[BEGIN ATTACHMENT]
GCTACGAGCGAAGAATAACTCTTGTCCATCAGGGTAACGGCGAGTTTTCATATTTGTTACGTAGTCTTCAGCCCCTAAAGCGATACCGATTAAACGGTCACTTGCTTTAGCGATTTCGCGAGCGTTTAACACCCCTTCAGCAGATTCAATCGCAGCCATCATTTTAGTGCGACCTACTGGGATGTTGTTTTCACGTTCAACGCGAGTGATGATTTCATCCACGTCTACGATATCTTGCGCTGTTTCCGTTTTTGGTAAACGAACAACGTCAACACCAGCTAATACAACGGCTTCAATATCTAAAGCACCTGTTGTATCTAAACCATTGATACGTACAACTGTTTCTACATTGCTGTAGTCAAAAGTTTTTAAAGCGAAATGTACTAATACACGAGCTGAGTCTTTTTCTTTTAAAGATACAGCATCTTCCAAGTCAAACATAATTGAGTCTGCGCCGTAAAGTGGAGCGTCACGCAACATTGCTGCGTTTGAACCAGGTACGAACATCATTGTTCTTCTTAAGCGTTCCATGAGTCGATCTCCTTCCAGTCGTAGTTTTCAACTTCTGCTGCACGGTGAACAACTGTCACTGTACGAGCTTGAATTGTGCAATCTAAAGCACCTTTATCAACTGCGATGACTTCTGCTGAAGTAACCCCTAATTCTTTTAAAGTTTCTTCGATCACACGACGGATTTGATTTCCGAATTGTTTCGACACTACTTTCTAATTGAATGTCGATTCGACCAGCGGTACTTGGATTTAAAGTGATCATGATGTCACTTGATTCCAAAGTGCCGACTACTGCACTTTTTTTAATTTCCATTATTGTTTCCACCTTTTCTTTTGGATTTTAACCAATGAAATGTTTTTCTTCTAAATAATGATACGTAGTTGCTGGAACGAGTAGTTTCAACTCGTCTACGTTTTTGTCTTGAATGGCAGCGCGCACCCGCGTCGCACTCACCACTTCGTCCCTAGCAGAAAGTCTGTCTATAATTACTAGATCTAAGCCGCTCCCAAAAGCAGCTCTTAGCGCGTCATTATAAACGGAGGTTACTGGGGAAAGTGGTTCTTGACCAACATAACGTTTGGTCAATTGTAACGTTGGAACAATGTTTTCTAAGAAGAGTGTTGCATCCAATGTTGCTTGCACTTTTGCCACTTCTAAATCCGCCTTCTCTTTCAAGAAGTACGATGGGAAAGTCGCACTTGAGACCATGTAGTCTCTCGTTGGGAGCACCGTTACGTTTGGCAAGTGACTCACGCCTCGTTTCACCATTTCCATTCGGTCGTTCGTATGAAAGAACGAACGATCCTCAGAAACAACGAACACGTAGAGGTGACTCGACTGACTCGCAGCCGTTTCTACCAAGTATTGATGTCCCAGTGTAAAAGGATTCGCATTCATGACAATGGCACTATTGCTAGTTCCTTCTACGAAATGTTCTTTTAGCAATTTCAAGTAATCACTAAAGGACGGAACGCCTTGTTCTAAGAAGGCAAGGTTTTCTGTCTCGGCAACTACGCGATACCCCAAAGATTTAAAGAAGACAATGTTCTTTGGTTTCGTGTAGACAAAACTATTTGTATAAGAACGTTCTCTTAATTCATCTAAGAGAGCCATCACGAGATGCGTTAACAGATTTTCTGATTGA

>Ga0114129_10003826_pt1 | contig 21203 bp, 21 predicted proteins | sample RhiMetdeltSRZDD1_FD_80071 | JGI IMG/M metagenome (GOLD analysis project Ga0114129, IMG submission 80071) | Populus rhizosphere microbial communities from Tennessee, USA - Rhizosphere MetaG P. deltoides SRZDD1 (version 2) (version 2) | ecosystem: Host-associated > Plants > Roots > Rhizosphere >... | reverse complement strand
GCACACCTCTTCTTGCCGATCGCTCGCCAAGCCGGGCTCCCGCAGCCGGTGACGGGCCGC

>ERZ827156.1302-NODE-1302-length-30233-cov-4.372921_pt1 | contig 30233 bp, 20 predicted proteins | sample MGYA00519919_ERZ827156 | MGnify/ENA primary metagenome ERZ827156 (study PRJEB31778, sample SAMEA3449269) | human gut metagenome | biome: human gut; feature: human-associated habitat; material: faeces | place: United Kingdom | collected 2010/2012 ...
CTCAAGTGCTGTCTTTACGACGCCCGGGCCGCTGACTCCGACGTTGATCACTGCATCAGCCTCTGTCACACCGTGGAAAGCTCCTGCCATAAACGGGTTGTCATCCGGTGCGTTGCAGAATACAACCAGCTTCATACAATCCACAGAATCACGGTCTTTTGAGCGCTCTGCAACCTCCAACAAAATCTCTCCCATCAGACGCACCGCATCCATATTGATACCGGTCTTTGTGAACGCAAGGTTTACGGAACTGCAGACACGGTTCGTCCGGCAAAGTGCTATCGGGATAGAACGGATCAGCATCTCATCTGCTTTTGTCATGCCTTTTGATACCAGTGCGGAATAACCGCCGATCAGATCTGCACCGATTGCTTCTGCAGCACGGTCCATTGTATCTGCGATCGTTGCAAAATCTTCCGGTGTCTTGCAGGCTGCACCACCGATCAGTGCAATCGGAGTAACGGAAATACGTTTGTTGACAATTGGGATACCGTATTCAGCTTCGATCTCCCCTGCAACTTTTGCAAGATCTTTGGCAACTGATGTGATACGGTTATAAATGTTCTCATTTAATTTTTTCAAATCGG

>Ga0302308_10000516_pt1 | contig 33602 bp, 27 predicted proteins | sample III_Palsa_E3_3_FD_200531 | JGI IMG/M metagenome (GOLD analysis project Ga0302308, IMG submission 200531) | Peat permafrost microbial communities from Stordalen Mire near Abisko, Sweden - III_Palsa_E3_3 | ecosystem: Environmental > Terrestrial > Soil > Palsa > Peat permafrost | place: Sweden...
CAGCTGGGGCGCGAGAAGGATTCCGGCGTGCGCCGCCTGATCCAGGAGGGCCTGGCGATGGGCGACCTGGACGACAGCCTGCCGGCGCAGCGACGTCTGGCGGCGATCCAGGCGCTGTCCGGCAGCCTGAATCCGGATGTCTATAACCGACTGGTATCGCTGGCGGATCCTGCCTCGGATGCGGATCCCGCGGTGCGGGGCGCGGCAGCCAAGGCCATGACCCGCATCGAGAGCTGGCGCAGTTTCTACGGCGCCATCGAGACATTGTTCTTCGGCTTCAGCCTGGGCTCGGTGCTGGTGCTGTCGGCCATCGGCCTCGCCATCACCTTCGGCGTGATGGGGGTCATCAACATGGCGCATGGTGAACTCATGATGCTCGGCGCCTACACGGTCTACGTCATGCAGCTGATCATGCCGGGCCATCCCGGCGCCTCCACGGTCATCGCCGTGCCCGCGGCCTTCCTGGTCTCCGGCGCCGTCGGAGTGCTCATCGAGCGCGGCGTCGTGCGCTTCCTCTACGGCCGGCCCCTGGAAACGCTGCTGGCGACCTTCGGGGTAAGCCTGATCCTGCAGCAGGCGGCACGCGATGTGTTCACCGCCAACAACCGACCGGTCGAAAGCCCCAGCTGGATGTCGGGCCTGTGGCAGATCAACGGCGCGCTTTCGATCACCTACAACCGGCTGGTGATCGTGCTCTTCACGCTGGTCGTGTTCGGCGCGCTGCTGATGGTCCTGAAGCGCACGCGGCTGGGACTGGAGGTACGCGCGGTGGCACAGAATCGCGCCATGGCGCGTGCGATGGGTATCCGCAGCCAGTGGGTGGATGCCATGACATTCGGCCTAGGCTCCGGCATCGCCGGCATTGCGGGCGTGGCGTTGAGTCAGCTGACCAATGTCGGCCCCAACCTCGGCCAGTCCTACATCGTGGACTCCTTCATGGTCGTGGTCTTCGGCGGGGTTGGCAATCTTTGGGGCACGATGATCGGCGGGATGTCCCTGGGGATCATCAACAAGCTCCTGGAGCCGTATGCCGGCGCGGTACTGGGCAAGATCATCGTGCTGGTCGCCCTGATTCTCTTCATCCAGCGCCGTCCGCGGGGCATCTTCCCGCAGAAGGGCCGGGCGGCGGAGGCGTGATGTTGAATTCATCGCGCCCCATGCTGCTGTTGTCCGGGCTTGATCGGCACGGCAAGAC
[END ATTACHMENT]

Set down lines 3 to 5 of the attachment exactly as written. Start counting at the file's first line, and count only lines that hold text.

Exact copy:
GCACACCTCTTCTTGCCGATCGCTCGCCAAGCCGGGCTCCCGCAGCCGGTGACGGGCCGC

>ERZ827156.1302-NODE-1302-length-30233-cov-4.372921_pt1 | contig 30233 bp, 20 predicted proteins | sample MGYA00519919_ERZ827156 | MGnify/ENA primary metagenome ERZ827156 (study PRJEB31778, sample SAMEA3449269) | human gut metagenome | biome: human gut; feature: human-associated habitat; material: faeces | place: United Kingdom | collected 2010/2012 ...
CTCAAGTGCTGTCTTTACGACGCCCGGGCCGCTGACTCCGACGTTGATCACTGCATCAGCCTCTGTCACACCGTGGAAAGCTCCTGCCATAAACGGGTTGTCATCCGGTGCGTTGCAGAATACAACCAGCTTCATACAATCCACAGAATCACGGTCTTTTGAGCGCTCTGCAACCTCCAACAAAATCTCTCCCATCAGACGCACCGCATCCATATTGATACCGGTCTTTGTGAACGCAAGGTTTACGGAACTGCAGACACGGTTCGTCCGGCAAAGTGCTATCGGGATAGAACGGATCAGCATCTCATCTGCTTTTGTCATGCCTTTTGATACCAGTGCGGAATAACCGCCGATCAGATCTGCACCGATTGCTTCTGCAGCACGGTCCATTGTATCTGCGATCGTTGCAAAATCTTCCGGTGTCTTGCAGGCTGCACCACCGATCAGTGCAATCGGAGTAACGGAAATACGTTTGTTGACAATTGGGATACCGTATTCAGCTTCGATCTCCCCTGCAACTTTTGCAAGATCTTTGGCAACTGATGTGATACGGTTATAAATGTTCTCATTTAATTTTTTCAAATCGG